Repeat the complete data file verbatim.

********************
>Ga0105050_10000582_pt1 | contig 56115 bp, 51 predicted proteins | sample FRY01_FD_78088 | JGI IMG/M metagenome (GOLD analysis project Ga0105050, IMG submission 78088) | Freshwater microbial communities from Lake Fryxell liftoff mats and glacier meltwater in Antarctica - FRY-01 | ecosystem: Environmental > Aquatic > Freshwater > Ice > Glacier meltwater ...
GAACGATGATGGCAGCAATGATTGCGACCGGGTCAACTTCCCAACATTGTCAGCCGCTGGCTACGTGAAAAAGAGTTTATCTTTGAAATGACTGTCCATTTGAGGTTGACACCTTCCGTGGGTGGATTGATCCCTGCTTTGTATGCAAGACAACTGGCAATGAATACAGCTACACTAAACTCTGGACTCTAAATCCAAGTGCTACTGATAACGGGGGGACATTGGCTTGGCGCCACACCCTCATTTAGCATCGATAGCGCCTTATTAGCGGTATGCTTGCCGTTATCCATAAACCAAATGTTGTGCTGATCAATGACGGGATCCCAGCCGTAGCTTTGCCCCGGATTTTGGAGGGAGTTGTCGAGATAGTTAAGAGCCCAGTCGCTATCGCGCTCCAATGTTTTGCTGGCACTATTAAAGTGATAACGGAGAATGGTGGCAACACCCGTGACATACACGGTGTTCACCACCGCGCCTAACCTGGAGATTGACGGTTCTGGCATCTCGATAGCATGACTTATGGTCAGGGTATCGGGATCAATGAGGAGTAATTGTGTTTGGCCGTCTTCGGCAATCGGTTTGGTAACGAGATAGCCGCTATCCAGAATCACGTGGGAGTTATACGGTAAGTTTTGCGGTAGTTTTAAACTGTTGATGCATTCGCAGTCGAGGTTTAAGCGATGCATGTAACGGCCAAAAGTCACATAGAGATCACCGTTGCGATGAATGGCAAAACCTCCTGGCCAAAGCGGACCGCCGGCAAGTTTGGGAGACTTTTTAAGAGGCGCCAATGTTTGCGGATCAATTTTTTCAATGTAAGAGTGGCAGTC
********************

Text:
>Ga0105050_10000582_pt1 | contig 56115 bp, 51 predicted proteins | sample FRY01_FD_78088 | JGI IMG/M metagenome (GOLD analysis project Ga0105050, IMG submission 78088) | Freshwater microbial communities from Lake Fryxell liftoff mats and glacier meltwater in Antarctica - FRY-01 | ecosystem: Environmental > Aquatic > Freshwater > Ice > Glacier meltwater ...
GAACGATGATGGCAGCAATGATTGCGACCGGGTCAACTTCCCAACATTGTCAGCCGCTGGCTACGTGAAAAAGAGTTTATCTTTGAAATGACTGTCCATTTGAGGTTGACACCTTCCGTGGGTGGATTGATCCCTGCTTTGTATGCAAGACAACTGGCAATGAATACAGCTACACTAAACTCTGGACTCTAAATCCAAGTGCTACTGATAACGGGGGGACATTGGCTTGGCGCCACACCCTCATTTAGCATCGATAGCGCCTTATTAGCGGTATGCTTGCCGTTATCCATAAACCAAATGTTGTGCTGATCAATGACGGGATCCCAGCCGTAGCTTTGCCCCGGATTTTGGAGGGAGTTGTCGAGATAGTTAAGAGCCCAGTCGCTATCGCGCTCCAATGTTTTGCTGGCACTATTAAAGTGATAACGGAGAATGGTGGCAACACCCGTGACATACACGGTGTTCACCACCGCGCCTAACCTGGAGATTGACGGTTCTGGCATCTCGATAGCATGACTTATGGTCAGGGTATCGGGATCAATGAGGAGTAATTGTGTTTGGCCGTCTTCGGCAATCGGTTTGGTAACGAGATAGCCGCTATCCAGAATCACGTGGGAGTTATACGGTAAGTTTTGCGGTAGTTTTAAACTGTTGATGCATTCGCAGTCGAGGTTTAAGCGATGCATGTAACGGCCAAAAGTCACATAGAGATCACCGTTGCGATGAATGGCAAAACCTCCTGGCCAAAGCGGACCGCCGGCAAGTTTGGGAGACTTTTTAAGAGGCGCCAATGTTTGCGGATCAATTTTTTCAATGTAAGAGTGGCAGTC